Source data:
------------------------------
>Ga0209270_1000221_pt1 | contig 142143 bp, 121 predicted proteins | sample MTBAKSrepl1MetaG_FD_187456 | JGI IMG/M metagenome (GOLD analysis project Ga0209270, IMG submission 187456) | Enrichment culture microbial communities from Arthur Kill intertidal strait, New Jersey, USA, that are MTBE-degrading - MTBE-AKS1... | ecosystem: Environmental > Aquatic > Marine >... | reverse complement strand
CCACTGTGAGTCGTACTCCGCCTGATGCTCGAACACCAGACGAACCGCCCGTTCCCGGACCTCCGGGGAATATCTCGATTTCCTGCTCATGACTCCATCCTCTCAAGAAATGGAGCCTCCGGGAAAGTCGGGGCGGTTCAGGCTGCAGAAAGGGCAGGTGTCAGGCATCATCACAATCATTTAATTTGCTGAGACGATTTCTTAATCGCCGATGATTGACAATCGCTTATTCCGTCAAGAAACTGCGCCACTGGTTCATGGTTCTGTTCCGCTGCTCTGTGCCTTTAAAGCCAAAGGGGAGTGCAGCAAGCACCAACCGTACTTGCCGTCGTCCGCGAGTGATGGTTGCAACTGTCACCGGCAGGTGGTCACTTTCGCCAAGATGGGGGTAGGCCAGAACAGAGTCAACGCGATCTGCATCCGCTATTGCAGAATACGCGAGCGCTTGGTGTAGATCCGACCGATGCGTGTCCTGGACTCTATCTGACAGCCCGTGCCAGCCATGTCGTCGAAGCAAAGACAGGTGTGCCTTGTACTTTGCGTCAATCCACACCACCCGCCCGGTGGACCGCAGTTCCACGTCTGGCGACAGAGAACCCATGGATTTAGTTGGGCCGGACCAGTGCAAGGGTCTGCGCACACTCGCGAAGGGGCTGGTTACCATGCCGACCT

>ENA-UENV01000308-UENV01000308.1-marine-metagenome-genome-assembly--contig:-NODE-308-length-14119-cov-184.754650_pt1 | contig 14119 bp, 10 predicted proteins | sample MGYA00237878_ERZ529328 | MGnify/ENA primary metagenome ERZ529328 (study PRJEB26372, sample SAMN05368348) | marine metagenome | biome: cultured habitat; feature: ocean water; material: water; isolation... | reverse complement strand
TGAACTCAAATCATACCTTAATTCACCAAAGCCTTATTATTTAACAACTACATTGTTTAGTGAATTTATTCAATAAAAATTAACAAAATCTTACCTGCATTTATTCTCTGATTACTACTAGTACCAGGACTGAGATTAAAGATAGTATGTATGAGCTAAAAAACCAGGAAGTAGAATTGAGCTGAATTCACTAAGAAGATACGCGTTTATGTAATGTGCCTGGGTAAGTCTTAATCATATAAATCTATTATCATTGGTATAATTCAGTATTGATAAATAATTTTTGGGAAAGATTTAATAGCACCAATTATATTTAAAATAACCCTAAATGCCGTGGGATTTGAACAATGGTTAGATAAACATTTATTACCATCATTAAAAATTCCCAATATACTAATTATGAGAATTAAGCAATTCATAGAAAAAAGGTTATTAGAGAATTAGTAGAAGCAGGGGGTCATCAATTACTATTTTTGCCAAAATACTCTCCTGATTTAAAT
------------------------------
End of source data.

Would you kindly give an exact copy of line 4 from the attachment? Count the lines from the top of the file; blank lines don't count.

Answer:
TGAACTCAAATCATACCTTAATTCACCAAAGCCTTATTATTTAACAACTACATTGTTTAGTGAATTTATTCAATAAAAATTAACAAAATCTTACCTGCATTTATTCTCTGATTACTACTAGTACCAGGACTGAGATTAAAGATAGTATGTATGAGCTAAAAAACCAGGAAGTAGAATTGAGCTGAATTCACTAAGAAGATACGCGTTTATGTAATGTGCCTGGGTAAGTCTTAATCATATAAATCTATTATCATTGGTATAATTCAGTATTGATAAATAATTTTTGGGAAAGATTTAATAGCACCAATTATATTTAAAATAACCCTAAATGCCGTGGGATTTGAACAATGGTTAGATAAACATTTATTACCATCATTAAAAATTCCCAATATACTAATTATGAGAATTAAGCAATTCATAGAAAAAAGGTTATTAGAGAATTAGTAGAAGCAGGGGGTCATCAATTACTATTTTTGCCAAAATACTCTCCTGATTTAAAT